As for the Flutes –especially the Stopped Diapasons– I consider them of the least consequence of any of the various tone qualities of the organ. They are the most cheaply built of any of the registers, and small, inferior organs are apt to be full of them.

Others are more practical:

Light passages, rapid scales, staccato chords, arpeggios, trills, etc., are not appropriate to the Diapasons of either manual: this family of stops requiring a grave, church-like style of performance, such as chorals, linked chords, contrapuntal effects, and slow arpeggios.

While the improvisation instruction is nothing that couldn’t be found in any number of newer methods, if you want to improvise in a late 19th century style, this book provides lots of key ideas about how to register the organ and, through the examples of accompaniment and orchestral transcription, what sort of disposition of voices sound best.

Summer Rain

In addition to being a season when I can expect rain outside to enable the plants to grow, I hope these emails provide nourishment for your growth in improvisation. It has been a pleasure to receive emails from several of you lately. These messages nourish me and keep me looking for ideas and ways to help you. Thank you for subscribing.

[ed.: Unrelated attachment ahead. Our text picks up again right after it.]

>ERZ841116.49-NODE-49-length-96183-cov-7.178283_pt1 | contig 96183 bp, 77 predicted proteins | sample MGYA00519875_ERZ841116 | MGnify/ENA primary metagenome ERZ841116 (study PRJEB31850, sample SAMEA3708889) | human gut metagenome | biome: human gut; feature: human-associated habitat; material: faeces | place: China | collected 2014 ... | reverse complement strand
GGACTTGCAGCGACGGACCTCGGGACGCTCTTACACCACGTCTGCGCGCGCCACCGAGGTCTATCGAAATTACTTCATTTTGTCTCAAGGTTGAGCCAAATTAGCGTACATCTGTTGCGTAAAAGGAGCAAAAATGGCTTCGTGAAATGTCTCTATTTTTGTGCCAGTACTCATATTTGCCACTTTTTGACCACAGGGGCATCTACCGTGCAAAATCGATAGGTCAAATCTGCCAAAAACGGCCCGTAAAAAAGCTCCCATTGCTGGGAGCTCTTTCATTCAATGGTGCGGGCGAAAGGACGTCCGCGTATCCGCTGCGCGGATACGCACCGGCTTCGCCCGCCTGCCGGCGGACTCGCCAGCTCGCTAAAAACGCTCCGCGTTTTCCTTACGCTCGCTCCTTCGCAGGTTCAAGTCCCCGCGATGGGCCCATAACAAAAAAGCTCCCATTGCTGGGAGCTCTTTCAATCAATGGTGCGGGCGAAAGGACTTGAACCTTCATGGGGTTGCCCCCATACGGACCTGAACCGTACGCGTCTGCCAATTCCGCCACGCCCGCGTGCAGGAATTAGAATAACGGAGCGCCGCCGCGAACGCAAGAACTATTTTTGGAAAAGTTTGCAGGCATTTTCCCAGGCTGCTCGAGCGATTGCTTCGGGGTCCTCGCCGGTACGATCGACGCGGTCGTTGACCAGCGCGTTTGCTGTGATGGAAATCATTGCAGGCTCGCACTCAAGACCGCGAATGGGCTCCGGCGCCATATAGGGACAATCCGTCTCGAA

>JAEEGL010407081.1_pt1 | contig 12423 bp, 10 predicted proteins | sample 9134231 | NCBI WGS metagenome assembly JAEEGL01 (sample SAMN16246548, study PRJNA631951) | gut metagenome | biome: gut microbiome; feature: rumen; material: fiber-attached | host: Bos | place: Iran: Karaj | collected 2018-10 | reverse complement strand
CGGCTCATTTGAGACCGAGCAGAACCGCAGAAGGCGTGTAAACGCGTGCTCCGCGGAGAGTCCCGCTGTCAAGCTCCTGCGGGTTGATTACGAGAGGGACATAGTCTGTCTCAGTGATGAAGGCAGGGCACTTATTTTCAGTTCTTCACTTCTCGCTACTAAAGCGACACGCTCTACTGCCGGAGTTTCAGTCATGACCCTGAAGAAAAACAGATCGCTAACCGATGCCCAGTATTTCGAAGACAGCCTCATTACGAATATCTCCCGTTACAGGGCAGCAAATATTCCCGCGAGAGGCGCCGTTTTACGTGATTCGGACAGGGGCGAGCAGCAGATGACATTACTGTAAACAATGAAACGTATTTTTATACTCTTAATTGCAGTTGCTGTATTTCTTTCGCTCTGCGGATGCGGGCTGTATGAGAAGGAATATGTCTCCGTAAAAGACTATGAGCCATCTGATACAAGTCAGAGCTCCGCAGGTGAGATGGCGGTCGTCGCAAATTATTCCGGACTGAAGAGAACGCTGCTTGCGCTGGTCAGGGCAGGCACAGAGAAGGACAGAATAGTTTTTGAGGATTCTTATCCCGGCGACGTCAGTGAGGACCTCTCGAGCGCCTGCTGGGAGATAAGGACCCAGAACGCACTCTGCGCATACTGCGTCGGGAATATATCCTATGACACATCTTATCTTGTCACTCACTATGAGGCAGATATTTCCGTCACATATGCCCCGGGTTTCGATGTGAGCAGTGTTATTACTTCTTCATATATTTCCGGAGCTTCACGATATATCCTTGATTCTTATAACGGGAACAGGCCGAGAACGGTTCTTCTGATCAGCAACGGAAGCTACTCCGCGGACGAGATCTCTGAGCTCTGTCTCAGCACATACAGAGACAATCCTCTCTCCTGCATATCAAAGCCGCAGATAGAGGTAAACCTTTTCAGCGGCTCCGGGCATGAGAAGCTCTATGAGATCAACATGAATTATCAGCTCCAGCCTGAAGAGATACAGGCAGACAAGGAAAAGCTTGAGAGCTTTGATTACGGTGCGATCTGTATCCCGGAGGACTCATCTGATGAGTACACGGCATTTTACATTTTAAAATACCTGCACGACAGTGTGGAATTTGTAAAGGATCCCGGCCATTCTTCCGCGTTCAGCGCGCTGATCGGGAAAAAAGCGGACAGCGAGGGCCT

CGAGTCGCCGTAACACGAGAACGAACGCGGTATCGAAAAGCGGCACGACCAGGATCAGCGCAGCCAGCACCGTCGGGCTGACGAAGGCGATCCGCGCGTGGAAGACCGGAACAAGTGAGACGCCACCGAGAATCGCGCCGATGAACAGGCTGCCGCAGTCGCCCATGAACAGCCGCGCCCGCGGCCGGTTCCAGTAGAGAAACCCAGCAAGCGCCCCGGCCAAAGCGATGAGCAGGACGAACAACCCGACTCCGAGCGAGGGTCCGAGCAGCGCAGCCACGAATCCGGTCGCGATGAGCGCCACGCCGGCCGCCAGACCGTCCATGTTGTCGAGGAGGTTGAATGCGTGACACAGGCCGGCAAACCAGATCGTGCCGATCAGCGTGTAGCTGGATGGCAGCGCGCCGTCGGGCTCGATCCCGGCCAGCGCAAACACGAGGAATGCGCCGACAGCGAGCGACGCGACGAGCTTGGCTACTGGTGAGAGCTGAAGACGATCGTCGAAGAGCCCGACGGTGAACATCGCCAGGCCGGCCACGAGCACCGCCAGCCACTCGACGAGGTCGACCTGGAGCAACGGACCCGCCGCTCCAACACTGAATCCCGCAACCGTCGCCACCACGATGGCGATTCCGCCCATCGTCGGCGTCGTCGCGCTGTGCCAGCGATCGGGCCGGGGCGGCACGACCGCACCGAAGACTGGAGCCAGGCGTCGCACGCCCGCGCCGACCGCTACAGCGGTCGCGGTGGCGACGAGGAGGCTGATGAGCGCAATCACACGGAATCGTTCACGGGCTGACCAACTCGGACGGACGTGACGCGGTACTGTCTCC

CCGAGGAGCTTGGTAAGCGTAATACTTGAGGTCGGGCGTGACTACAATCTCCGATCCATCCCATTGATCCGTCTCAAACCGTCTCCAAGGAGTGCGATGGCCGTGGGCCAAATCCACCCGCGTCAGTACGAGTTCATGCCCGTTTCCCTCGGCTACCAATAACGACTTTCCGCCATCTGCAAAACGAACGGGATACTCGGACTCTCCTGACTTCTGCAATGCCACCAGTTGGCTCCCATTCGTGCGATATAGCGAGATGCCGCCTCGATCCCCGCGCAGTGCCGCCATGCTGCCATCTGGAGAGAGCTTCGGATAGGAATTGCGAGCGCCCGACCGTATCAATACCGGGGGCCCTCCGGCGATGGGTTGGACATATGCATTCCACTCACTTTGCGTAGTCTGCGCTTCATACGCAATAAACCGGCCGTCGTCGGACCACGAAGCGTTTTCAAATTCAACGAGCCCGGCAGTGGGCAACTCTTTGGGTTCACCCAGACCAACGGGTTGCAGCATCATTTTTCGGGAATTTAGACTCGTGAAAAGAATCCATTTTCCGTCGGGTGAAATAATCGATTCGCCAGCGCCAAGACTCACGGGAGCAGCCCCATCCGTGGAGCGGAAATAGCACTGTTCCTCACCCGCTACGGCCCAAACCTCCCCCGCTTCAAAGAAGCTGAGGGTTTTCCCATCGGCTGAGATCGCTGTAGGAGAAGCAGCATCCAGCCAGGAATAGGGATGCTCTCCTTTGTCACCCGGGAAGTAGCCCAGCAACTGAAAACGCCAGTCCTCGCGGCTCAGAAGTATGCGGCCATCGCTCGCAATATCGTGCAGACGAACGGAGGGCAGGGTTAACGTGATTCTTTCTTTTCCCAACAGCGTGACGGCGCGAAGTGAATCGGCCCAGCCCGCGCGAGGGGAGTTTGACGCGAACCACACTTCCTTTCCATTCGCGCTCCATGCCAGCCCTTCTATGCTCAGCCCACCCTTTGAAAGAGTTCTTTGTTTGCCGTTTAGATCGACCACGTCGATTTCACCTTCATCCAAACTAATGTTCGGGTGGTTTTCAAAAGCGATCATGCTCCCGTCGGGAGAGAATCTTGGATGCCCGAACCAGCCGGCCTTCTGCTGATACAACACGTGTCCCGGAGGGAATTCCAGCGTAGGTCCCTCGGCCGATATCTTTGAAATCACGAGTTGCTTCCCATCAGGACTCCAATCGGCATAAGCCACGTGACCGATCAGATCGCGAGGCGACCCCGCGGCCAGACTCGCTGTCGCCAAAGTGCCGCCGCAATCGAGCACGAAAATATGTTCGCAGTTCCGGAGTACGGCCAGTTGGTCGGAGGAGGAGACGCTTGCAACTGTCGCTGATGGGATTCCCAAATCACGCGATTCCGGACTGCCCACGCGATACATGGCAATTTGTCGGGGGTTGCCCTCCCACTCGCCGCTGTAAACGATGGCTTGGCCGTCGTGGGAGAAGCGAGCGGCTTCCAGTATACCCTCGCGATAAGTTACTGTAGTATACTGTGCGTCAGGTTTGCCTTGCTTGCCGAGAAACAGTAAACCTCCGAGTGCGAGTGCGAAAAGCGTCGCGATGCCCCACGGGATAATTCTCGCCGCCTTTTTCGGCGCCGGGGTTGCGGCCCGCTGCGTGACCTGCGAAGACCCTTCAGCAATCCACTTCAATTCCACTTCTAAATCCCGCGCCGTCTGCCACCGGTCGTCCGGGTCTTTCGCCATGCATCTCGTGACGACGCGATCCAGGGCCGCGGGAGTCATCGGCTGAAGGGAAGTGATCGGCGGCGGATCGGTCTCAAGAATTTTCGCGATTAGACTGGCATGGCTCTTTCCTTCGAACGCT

Hoping this season brings growth in your improvisation skills,

Newsletter Issue 41 – 2015 07 01
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Practice with focus

First I’d like to offer an update on information from the last newsletter. Last week I offered a review of an almost free edition of First Lessons in Extemporizing on the Organ by Hamilton Crawford Macdougall. Thanks to a couple of readers, I discovered the complete edition of the book is available for free here. No need to suffer through the incomplete version I had found on Forgotten Books. If any one knows of any other free improvisation method books that are available on-line, please let me know and I’ll pass them along as well.

Maurice Clerc

I spent most of this week attending the Church Music Institute of Shenandoah Conservatory where Maurice Clerc taught improvisation. My primary take away for the week was that I need to spend more time in focused practice. As we get better as improvisers, it is still important to spend time practicing with focus, and perhaps even challenging ourselves to master a particular element in a particular setting.

One note at a time

One of the focus areas for the week was harmony. After a brief review of traditional cadences, Maurice Clerc focused on creating harmonic progressions by changing one note at a time. The example he eventually wrote out for us was as follows:

Rather than following traditional harmonic progressions, these chords change by moving notes to neighboring tones. I’ve heard a very similar lesson from several French organists, so I believe this is one of the hallmarks of the French style of improvisation.